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Origin of droid
Words nearby droid
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What else does droid mean?
Where does droid come from?
The word droid is a shortened form of the word android. An android is a robot, especially an artificially intelligent one that resembles a human. While the word android is recorded in the 1700s, they became common as humanoid robot characters in science fiction in the 1900s. Androids have appeared in science fiction since at least the 1930s in such stories as the Cometeers by Jack Williamson.
Droid as a shortened form of android is first recorded in a 1952 science fiction story “Robots of the World! Arise!” (1952) where it was used alongside a shortened version of robot: “They’re stopping robots in the streets—household Robs, commercial Droids, all of them.”
Droid became much more popular starting in 1977 thanks to its use in Star Wars: Episode IV–A New Hope, written and directed by George Lucas. In the screenplay for A New Hope, Lucas first describes the robot C-3P0 as “a bronze android,” and then uses the word droid throughout dialogue and stage directions in the rest of the script. Despite Mari Wolf’s earlier usage, Lucasfilm successfully trademarked droid in 2008.
In Star Wars: A New Hope, the word droid was used to refer to both humanoid robot C-3P0 and the smaller R2-D2—who looks more like a (very lovable) trash can on wheels. Since A New Hope, the term droid has been used in Star Wars to refer to a variety of robots and automatons of varying degrees of artificial intelligence. Droids are distinguished from one another by descriptors, such as C-3P0 being called a protocol droid, and R2-D2 being called an astromech droid. The official Star Wars database lists hundreds of different kinds of droids.
In Star Wars, most droids are programmed not to harm humans, but there are exceptions such as the assassin droid IG-88 and the battle droids from the prequel trilogy of films. Even after the Star Wars franchise was purchased by Disney, droids such as the round astromech droid BB-8 have continued to appear in the Star Wars universe.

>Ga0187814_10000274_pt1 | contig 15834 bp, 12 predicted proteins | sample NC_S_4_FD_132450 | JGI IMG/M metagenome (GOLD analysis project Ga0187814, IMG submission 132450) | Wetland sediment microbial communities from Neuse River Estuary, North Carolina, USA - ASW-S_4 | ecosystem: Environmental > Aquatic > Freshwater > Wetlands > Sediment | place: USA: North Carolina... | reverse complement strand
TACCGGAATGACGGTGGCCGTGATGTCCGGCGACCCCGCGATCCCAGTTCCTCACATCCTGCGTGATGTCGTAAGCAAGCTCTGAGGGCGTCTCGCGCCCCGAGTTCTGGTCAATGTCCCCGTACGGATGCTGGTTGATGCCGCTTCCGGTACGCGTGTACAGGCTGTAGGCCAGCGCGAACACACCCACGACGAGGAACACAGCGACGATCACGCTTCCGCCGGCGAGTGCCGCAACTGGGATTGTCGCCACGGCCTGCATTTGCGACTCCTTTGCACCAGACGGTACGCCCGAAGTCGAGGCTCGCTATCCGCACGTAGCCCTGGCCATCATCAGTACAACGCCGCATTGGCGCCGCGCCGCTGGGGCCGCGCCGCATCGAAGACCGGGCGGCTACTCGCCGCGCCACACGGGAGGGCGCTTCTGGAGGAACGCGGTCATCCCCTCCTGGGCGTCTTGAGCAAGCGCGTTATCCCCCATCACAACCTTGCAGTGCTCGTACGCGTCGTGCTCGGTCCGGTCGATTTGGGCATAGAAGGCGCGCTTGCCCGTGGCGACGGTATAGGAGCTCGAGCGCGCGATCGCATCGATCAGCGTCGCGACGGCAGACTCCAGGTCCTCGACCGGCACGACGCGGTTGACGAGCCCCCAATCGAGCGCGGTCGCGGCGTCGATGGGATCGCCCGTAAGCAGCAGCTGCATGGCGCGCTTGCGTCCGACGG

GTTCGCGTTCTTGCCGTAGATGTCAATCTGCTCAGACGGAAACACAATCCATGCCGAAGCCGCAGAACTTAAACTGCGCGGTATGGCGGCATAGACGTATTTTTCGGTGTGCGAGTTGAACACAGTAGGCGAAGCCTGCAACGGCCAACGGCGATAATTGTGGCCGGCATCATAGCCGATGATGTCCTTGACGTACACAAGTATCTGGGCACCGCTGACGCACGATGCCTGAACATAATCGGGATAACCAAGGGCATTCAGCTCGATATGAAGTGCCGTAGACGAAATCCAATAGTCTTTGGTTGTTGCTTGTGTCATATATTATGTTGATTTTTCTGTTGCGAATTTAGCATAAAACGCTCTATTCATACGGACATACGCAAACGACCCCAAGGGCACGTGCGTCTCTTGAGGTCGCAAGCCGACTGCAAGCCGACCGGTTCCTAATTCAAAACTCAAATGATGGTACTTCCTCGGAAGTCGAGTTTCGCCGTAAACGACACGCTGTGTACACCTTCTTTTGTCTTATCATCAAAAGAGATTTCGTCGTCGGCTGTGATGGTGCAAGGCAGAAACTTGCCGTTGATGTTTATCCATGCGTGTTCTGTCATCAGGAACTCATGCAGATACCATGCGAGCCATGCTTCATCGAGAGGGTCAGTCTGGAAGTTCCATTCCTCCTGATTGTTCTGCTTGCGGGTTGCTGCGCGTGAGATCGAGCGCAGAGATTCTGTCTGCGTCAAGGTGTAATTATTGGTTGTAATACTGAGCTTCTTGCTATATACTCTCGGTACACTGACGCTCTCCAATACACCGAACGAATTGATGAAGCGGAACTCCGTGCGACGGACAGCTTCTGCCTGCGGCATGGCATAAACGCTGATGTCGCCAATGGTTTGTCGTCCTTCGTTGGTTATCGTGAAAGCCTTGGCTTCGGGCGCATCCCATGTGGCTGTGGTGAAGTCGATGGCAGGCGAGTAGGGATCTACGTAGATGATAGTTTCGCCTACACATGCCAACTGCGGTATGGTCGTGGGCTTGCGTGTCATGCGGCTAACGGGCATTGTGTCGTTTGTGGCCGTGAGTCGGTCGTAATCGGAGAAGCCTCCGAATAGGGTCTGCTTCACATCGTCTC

How is droid used in real life?
Today, droid is still used to refer to androids and robots in the media, especially in science fiction. Actual machines are occasionally, and affectionately, called droids.
So I know this is 2 days late for #MayThe4th, but this is the droid 🤖 I'm looking for.
— Chris Saindon (@saindonct) May 7, 2020
Lucasfilm, however, has actively enforced its trademark of the word droid; Verizon Wireless licenses its naming rights for its Motorola Droid line of smartphones from Lucasfilm. So, in commercial contexts, droid is primarily used by Star Wars. Droids are a central part of the Star Wars universe, and C-3P0 and R2-D2 have been named as two of the most famous and beloved robots in all of popular culture.
— Star Wars (@starwars) May 5, 2020
K-2SO and IG-11 are by far the best droids, it’s not even a close contest pic.twitter.com/amHE2yiezG
— 𝕁𝕠𝕖𝕤𝕄𝕒𝕕𝕩𝟚𝟜 (@TheShamArtist) December 27, 2019
Outside of science fiction and real-life robots, droid is also used to refer to a mindless, automaton-like individual, similar to the word drone.
More examples of droid:
“When “The Rise of Skywalker” premieres this week, we’ll meet another droid: D-O. He’s made of spare droid parts, looks a bit like a rolling hairdryer, and by all accounts, becomes buddies with BB-8.”
—Ashley Strickland, CNN, December 2019
Example sentences from the Web for droid
Freedom used to mean an open road and uncharted waters; now it means choosing between BlackBerry or Droid data plans.
The Droid, for all of its strengths, is unlikely to single-handedly slow the iPhone juggernaut.
The most impressive new entrant among these handsets is Motorola's $199 Droid, which hit Verizon's shelves on Friday.
Android, an′droid, n. an automaton resembling a human being.
Hy′dra-head′ed, difficulty to root out, springing up vigorously again and again; Hy′droid, like the hydra.